Matching Paints and Needs

Planning a paint job starts with the realization that the cost of the job is 15-20 percent material and 80-85 percent labor. By using good-quality materials, managers can reduce the frequency of repainting and lower the overall cost of maintenance.

Paints generally contain 15-45 percent pigment and 55-85 percent vehicle. High-pigment paints cover better, last longer, and tend to be the most expensive. The most frequently used paints are vinyl latex, acrylics, alkyds, lacquers, varnishes, epoxy polyurethane and silicone. Understanding their characteristics can help managers specify the most appropriate paint for the project.

Vinyl latex is a combination of ethylene derivatives and a rubber or plastic globule emulsion in water. Flat finishes are most often used on walls and ceilings in lobbies, offices, classrooms and storage areas. Satin and semigloss finishes are used more often in kitchens, cafeterias, locker rooms and restrooms.

Acrylic resins are thermoplastic or thermosetting polymers or copolymers of acrylic acid, methacrylic acid, esters of these acids, or acrylonitrile. They produce a plastic protective coating with high impact and corrosion resistance.

Alkyd resins are used on surfaces with moderate to severe exposure to chemical fumes, corrosion, moisture, and in areas requiring high flexibility, abrasion resistance, and gloss retention.

Clear lacquers and varnishes are made from amber and rosin. They give surfaces a hard, protective coating over bare wood, stain, or shellac sealers for a natural wood-grain appearance.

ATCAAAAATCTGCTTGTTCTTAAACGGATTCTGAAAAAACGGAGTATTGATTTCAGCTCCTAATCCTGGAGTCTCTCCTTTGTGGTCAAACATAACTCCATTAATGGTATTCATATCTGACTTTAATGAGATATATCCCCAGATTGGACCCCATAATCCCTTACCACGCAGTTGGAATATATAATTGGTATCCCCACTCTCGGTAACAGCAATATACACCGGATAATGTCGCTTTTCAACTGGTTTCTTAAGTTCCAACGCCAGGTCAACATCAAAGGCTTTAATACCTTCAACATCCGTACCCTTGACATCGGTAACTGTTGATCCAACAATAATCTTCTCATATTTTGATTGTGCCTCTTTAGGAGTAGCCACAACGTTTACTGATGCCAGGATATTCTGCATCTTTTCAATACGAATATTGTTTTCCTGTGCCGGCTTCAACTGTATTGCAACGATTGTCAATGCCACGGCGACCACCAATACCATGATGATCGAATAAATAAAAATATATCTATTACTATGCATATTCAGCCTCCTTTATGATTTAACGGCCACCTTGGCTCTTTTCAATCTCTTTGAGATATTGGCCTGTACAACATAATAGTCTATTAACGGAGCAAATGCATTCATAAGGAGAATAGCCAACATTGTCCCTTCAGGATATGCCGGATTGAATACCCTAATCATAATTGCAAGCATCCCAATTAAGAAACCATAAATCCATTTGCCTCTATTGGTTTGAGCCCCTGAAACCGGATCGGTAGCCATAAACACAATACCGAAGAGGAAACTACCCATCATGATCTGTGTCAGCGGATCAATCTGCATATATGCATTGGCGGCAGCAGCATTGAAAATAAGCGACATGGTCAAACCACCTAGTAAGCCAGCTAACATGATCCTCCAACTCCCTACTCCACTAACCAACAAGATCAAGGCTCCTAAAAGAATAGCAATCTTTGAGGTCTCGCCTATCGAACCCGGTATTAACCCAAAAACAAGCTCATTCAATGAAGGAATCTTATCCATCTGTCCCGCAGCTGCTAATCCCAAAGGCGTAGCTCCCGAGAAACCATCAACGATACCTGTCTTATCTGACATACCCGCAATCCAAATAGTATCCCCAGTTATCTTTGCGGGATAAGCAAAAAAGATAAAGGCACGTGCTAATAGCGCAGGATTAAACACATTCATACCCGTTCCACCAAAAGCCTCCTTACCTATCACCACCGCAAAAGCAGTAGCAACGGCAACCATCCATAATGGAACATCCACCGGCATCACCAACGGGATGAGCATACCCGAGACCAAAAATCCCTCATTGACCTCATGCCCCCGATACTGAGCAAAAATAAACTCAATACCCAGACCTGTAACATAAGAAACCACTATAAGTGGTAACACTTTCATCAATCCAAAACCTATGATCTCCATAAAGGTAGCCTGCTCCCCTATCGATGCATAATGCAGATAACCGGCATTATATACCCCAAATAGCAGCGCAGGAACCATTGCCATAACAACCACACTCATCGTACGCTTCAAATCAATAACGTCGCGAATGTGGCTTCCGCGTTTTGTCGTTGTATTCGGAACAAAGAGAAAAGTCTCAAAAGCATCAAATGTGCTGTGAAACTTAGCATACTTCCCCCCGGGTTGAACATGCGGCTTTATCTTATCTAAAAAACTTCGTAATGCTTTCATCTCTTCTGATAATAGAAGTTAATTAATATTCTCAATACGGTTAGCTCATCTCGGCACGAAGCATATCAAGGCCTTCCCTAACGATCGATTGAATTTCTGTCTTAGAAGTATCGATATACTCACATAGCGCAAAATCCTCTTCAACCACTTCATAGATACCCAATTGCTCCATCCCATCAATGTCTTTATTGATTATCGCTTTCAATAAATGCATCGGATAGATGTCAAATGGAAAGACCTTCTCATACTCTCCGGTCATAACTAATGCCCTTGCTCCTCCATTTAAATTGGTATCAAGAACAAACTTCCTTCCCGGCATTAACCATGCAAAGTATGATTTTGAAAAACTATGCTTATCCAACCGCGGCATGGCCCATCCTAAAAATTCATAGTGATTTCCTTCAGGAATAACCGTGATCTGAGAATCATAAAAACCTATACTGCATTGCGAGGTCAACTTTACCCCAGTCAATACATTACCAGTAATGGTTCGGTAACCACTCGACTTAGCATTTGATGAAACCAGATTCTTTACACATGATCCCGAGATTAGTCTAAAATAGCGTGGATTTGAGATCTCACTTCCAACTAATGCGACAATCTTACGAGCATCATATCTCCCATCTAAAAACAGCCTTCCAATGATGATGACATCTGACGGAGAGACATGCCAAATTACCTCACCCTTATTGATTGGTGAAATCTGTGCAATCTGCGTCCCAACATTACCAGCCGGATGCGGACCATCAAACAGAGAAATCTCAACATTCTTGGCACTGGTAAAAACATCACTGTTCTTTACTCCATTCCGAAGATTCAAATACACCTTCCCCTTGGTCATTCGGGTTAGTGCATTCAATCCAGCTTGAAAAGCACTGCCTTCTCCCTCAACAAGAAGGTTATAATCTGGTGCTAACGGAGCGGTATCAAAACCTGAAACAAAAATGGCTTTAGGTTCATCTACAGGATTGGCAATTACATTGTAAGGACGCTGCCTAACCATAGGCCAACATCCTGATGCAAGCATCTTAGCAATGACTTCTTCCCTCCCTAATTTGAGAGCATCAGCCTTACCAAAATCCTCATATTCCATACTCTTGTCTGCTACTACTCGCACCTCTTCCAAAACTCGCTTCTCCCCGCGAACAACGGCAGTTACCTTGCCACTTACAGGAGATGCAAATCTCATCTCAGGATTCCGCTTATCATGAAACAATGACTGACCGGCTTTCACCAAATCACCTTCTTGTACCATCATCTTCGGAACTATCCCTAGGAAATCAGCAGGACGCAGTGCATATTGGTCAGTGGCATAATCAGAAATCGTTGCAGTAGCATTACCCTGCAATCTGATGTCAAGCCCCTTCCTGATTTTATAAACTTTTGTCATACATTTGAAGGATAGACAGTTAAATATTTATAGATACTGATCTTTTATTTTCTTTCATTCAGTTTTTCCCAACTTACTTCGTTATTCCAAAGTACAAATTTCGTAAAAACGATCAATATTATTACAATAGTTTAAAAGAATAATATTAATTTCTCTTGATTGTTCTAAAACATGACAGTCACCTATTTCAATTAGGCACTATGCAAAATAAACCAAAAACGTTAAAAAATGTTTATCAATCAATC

Epoxy, a thermosetting resin, and polyurethane, made from esters of certain acids, provide high impact and abrasion resistance for floors, railings, and work surfaces. They are highly stable and resistant to chemicals. Polyurethane produces a high, long-lasting gloss finish.

Silicone coatings, which are semi-organic polymers containing silicone oxide, are used for high termal and chemical stability and are water-repellant.

Finishing Touches

Once the paint decision is made, managers and work crews still face additional choices before the project can begin:

Primers. The right primer assures a good bond between the substrate and the finish coat. Workers should use wood primers for wood, steel primers for steel, and zinc chromate primers for galvanized metal piping and ducts.

Water or oil? Water-based paints are non-continuous emulsions or dispersions. Oil-based paints are true solutions. Where the continuity of the surface is important, such as on water treatment or chlorinating equipment or where severe moisture and fumes are present, oil-based enamel paint is best. Where moderate, dry conditions are present, water-based paints are advantageous because they are easier to handle, mix, clean up after the job is finished. Water-based paints now are commonly formulated for exterior use and product high-quality finishes.

Colors. White, light green and titanium dioxide pigments give high brightness to a finish. Some resins contain photosensitive chemicals and yellow with age. To prevent this from happening, workers should use pigments that shade the resins or use coatings that contain silicones, acrylics or certain polyurethanes.




Contact FacilitiesNet Editorial Staff »

  posted on 6/1/2007   Article Use Policy




Related Topics:


Comments